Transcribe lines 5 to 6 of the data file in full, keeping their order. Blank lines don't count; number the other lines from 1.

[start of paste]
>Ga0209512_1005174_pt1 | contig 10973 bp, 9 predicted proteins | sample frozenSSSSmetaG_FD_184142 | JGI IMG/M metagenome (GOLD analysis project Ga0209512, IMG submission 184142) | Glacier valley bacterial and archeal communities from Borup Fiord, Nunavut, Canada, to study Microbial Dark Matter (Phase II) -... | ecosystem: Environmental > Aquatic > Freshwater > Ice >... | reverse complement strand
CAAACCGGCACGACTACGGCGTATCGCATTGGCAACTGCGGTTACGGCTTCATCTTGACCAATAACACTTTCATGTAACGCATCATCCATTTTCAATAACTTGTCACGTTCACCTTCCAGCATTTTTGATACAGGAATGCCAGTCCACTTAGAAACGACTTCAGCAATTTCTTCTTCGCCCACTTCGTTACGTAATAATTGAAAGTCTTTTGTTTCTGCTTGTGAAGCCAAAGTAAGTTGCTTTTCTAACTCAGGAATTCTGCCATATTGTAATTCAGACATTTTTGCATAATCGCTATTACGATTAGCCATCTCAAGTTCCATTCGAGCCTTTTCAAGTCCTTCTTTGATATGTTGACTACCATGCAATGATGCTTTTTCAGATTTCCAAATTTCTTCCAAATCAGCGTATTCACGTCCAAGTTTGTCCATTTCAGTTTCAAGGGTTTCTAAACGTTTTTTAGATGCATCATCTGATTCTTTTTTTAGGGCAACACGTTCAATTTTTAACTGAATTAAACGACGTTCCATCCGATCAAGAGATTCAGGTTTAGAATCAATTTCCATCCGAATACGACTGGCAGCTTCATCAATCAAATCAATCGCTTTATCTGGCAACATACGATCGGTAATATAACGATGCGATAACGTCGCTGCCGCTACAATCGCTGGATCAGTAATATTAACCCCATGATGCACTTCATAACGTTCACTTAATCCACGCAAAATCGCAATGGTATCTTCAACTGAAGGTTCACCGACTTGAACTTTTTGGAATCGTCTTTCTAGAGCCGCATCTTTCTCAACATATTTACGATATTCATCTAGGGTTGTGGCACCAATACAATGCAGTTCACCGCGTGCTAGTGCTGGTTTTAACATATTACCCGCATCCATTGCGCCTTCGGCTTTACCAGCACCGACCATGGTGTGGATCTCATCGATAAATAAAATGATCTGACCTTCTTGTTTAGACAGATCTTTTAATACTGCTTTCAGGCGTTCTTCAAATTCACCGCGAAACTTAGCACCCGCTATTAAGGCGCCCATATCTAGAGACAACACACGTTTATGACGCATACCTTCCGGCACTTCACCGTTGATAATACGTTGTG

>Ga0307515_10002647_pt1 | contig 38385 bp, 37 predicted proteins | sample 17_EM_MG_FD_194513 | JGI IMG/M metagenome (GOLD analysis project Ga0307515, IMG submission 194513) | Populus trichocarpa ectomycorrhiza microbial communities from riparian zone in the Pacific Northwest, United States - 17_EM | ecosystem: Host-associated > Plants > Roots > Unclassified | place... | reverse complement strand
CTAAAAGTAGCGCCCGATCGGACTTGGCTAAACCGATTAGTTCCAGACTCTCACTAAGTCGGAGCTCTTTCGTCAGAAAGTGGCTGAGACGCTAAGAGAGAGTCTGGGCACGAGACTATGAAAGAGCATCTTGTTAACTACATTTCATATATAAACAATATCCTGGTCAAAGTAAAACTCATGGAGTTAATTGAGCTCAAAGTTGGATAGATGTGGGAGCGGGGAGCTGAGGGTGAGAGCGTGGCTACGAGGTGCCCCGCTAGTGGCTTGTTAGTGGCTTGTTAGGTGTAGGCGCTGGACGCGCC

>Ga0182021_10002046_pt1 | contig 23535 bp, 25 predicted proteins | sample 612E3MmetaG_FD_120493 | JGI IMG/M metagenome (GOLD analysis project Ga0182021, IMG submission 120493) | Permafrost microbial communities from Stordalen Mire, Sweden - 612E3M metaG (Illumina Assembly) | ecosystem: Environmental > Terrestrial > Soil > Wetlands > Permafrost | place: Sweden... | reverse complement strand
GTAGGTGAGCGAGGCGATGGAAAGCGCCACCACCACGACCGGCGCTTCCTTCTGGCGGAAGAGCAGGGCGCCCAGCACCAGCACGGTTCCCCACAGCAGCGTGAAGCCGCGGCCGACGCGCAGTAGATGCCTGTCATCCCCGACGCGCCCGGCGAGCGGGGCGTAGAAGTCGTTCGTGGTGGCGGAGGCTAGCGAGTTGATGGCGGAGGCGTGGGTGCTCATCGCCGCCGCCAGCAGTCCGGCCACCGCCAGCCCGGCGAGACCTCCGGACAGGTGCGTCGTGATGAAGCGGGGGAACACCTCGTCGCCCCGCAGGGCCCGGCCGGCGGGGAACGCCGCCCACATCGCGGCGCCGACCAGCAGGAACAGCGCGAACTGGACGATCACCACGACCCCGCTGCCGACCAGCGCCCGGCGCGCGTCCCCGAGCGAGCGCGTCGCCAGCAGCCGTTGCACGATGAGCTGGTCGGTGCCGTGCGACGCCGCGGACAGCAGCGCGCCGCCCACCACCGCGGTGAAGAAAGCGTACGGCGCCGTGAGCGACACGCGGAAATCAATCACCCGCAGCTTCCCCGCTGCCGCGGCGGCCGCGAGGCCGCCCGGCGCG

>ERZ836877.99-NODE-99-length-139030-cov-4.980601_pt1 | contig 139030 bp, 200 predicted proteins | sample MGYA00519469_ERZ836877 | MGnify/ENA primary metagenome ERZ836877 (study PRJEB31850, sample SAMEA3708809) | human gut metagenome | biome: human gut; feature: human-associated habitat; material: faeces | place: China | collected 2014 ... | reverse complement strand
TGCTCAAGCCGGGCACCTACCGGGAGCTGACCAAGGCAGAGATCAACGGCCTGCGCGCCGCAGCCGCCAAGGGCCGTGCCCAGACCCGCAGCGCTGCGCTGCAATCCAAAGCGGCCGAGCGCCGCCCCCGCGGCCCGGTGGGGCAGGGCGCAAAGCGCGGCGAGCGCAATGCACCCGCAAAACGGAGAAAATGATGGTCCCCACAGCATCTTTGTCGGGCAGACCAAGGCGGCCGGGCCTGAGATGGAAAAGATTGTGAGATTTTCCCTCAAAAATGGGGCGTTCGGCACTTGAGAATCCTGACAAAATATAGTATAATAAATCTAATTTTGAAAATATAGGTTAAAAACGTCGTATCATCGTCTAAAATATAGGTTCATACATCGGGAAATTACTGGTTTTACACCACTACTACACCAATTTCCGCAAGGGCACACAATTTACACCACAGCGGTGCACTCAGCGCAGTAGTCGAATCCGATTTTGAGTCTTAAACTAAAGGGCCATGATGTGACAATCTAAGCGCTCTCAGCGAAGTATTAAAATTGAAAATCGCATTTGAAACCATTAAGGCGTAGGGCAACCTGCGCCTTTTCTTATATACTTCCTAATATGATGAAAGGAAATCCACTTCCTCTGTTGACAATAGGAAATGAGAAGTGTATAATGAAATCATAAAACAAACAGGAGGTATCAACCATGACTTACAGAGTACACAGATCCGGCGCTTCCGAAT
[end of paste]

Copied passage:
>Ga0182021_10002046_pt1 | contig 23535 bp, 25 predicted proteins | sample 612E3MmetaG_FD_120493 | JGI IMG/M metagenome (GOLD analysis project Ga0182021, IMG submission 120493) | Permafrost microbial communities from Stordalen Mire, Sweden - 612E3M metaG (Illumina Assembly) | ecosystem: Environmental > Terrestrial > Soil > Wetlands > Permafrost | place: Sweden... | reverse complement strand
GTAGGTGAGCGAGGCGATGGAAAGCGCCACCACCACGACCGGCGCTTCCTTCTGGCGGAAGAGCAGGGCGCCCAGCACCAGCACGGTTCCCCACAGCAGCGTGAAGCCGCGGCCGACGCGCAGTAGATGCCTGTCATCCCCGACGCGCCCGGCGAGCGGGGCGTAGAAGTCGTTCGTGGTGGCGGAGGCTAGCGAGTTGATGGCGGAGGCGTGGGTGCTCATCGCCGCCGCCAGCAGTCCGGCCACCGCCAGCCCGGCGAGACCTCCGGACAGGTGCGTCGTGATGAAGCGGGGGAACACCTCGTCGCCCCGCAGGGCCCGGCCGGCGGGGAACGCCGCCCACATCGCGGCGCCGACCAGCAGGAACAGCGCGAACTGGACGATCACCACGACCCCGCTGCCGACCAGCGCCCGGCGCGCGTCCCCGAGCGAGCGCGTCGCCAGCAGCCGTTGCACGATGAGCTGGTCGGTGCCGTGCGACGCCGCGGACAGCAGCGCGCCGCCCACCACCGCGGTGAAGAAAGCGTACGGCGCCGTGAGCGACACGCGGAAATCAATCACCCGCAGCTTCCCCGCTGCCGCGGCGGCCGCGAGGCCGCCCGGCGCG